“If you tell her it smells like fish, she smells like fish.”
It’s strange. I’ve literally sat through Luz’s dense 70 minutes three times. Twice concurrently and once more as a fleeting attempt to rationalize what I had seen. And what’s so bizarre is that, after trying to decipher a story written in sprawling shorthand, the movie makes complete sense yet still maintains a hypnotic vagary, looming around like an albatross in a seedy world where rules are bent and broken and shaped by the whims of the many forces strategically put in play. I’d be outright lying if I told you what it all adds up to or means. But I also can’t hide the way it made me feel either. Luz has burrowed its way into my mind. I can’t stop thinking about this movie.
The less you know the better off you’ll be. I hadn’t watched the trailer, hadn’t read the synopsis, and only knew by way of Twitter that word of mouth surrounding the film was overwhelmingly positive. The movie was an enigma to me before my first time seeing it, and it largely remains as such. So I’ll try to tell you what I know for sure. I know that Luz is a chamber piece, using a handful of characters set against a backdrop with even fewer settings to convey its contorted, rather confusing and expertly calculated story. I know that Luz (Luana Velis) is a cab driver on the run from a love drunk demon she spoke with sometime in her past. Much of the rest is open for your own interpretation; you become part of the picture. In this take on supernatural possession, you become the pursuant and the escapee, the predator and the prey. Possession overwhelms us both during Luz and long after the credits roll.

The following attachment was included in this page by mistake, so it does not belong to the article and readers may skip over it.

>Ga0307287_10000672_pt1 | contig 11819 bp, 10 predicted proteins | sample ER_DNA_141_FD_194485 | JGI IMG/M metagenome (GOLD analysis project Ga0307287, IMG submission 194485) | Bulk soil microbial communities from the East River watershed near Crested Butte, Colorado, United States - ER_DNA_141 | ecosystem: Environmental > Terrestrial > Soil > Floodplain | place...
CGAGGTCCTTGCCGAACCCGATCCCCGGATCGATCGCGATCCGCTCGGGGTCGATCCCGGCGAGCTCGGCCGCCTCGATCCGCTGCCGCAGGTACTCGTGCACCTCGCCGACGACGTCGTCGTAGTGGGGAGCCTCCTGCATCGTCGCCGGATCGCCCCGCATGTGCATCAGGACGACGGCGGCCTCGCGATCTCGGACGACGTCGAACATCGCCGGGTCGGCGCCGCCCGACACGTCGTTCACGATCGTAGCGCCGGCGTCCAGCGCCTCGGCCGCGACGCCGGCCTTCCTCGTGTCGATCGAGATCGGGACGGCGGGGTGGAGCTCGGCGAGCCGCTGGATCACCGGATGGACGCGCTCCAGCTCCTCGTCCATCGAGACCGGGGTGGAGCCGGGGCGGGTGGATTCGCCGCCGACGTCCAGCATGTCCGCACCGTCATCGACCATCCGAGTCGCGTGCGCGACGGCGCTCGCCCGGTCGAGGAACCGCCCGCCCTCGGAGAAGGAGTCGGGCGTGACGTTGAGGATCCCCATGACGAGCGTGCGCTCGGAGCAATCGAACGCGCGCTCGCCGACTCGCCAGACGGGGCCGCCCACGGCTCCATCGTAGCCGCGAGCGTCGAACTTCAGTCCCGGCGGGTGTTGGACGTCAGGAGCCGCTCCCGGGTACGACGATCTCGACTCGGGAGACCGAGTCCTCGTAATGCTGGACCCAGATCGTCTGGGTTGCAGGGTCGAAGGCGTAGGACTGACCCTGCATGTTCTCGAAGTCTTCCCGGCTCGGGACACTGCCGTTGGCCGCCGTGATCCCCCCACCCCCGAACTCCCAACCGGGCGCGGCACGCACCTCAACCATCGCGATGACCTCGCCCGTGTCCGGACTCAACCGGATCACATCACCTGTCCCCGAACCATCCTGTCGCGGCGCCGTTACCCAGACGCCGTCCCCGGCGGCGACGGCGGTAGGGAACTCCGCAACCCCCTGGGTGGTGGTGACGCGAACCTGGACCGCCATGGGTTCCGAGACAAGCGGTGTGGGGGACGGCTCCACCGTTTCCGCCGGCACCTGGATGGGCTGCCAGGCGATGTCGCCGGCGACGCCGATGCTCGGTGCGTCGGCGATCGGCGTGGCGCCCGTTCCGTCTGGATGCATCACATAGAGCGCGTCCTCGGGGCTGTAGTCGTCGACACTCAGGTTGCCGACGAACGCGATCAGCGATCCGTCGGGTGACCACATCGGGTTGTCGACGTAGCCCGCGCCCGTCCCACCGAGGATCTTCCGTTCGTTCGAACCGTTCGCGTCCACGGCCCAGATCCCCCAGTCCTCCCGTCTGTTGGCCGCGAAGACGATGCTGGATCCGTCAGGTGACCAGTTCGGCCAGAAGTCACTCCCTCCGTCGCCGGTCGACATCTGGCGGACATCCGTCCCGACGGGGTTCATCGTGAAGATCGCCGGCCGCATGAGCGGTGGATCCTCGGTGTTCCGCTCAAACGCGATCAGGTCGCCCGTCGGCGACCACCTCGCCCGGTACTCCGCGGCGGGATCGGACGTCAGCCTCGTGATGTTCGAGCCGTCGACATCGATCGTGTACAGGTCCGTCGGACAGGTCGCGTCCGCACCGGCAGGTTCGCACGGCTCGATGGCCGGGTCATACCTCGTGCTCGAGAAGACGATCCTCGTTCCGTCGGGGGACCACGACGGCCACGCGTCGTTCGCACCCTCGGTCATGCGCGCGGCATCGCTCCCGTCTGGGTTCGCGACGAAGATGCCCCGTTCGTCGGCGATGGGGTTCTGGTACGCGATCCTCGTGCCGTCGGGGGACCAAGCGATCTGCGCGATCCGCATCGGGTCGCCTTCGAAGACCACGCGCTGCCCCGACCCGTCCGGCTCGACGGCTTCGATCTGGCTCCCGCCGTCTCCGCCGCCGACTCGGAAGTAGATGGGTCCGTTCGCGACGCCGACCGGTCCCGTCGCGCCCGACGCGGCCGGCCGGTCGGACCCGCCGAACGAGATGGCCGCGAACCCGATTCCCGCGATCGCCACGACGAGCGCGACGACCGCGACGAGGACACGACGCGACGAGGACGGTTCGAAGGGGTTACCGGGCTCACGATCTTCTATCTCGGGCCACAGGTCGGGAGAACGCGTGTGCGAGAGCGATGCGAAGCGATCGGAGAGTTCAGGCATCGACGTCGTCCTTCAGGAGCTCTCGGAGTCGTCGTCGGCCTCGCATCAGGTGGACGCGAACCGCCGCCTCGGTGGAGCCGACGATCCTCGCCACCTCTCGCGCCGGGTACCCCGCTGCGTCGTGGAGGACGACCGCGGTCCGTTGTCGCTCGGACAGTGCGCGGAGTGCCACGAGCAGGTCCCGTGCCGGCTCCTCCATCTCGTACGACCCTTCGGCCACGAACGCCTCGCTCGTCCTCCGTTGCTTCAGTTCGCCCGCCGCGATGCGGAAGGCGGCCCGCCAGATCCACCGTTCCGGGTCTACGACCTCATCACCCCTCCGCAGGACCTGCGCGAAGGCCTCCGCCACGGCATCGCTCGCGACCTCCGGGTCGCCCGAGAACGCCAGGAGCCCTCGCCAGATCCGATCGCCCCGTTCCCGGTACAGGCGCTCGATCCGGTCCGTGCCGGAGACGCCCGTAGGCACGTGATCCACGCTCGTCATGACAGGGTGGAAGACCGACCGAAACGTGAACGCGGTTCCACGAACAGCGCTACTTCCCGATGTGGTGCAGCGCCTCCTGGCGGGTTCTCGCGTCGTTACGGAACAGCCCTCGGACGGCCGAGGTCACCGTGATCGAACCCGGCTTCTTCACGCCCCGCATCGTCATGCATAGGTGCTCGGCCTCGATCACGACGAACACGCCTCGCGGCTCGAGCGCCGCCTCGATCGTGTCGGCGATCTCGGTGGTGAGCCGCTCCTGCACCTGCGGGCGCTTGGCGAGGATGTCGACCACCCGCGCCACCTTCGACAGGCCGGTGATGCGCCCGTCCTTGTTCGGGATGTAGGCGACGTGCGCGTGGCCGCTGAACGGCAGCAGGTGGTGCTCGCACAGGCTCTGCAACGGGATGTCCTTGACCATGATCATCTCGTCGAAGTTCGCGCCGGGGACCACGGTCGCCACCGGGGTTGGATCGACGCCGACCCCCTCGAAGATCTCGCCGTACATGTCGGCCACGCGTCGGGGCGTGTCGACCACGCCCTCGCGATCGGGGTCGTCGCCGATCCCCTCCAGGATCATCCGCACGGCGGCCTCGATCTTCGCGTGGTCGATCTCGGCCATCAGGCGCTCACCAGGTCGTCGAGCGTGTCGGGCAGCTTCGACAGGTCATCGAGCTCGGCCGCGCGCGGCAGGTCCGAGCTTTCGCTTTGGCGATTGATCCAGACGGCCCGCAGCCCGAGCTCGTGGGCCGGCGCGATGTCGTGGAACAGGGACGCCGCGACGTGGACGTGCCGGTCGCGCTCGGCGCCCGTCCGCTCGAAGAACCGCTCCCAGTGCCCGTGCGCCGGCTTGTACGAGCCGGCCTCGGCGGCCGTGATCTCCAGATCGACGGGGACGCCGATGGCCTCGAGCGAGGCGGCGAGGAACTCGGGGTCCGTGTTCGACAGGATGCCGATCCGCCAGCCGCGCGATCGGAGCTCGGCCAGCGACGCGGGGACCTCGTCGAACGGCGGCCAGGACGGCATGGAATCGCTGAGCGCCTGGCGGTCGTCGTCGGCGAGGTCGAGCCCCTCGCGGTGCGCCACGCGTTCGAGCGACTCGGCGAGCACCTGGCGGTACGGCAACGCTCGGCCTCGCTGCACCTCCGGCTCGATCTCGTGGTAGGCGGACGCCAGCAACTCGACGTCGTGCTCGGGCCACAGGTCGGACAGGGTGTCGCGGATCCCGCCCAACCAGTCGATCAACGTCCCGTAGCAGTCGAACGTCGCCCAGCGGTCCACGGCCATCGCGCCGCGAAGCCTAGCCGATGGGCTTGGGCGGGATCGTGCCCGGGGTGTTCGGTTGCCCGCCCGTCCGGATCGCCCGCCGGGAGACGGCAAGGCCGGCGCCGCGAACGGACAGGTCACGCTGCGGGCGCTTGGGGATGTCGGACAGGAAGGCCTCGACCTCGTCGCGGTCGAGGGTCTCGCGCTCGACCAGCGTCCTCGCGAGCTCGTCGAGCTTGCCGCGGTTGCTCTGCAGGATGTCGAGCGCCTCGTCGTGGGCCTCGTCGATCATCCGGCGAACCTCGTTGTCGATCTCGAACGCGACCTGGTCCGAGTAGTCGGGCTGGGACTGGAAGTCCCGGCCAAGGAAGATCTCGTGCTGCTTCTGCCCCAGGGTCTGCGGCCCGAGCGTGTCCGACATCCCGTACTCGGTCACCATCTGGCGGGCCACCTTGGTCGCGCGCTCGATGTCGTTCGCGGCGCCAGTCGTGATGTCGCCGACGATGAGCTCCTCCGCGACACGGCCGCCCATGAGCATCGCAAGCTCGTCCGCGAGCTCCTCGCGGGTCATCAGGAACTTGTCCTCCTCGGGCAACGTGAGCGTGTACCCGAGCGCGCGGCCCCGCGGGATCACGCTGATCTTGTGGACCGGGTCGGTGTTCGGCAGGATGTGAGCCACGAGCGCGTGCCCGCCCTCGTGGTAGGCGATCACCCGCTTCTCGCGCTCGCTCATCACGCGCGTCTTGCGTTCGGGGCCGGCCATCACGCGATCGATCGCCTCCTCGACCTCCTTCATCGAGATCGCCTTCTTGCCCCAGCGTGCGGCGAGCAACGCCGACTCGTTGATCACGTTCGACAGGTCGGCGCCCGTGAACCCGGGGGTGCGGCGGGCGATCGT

Following the peculiar and gripping static open, Luz transitions to a hypnotic woman named Nora (Julia Riedler) alone in a bar. She flirts the only other patron, the easily enticed Dr. Rossini (Jan Bluthardt), getting him drunk with strange elixirs and the devil’s water in order to take advantage of him. She’s an interesting woman and he’s a typical man, so you can imagine how easily she succeeds in the endeavor. But it’s likely for the best if I refrain from relaying any more of the plot past this point in the film. I highly doubt that I’d be able to stitch together the many looses strings in a way that makes sense, and I truly believe it’s the kind of murky experience audiences are better served by exploring and mapping out all on their own.
The holes and the gaps in Luz seem to have been placed there on purpose, less like an explosive mine field and more like a booby-trapped corn maze, forcing us to fall into particular parts and to fill the empty space with a bit of ourselves. This is an incredibly taxing film that leaves your mind running around a wheel like a rabid hamster, and that’s why I appreciate the narrative’s literal brevity and the editing’s ability to stretch a short story without tearing it apart at the seams. Luz tires you out quickly while still leaving you wanting for more, and once you see the film you’ll understand how that’s a core component to this exceptional addition to the horror genre. It’s hard enough for your palette to figure out what Luz is made from; it’s even more difficult to get the taste out of your mouth.
Most baffling of all is the fact that Luz is writer/director Tilman Singer’s thesis project as a film student. You’d think it was the product of a veteran director. Singer knows how to maximize environments to their optimal potential, he’s clearly comfortable with getting unshakable emotions from his cast, and he knows how to weave a familiar story in a new pattern. Featuring what’s sure to be some of the year’s best sound design – the aural atmosphere and the score by Simon Waskow are essential characters here – and three spellbinding performances, Singer’s first picture deserves to go down as one of the best debuts from a filmmaker in recent memory. I can’t wait to see what he conjures up next. Until then I’ll continue pondering Luz, a bona fide cult classic.
“My voice will accompany you.”
Rating: 4.5 out of 5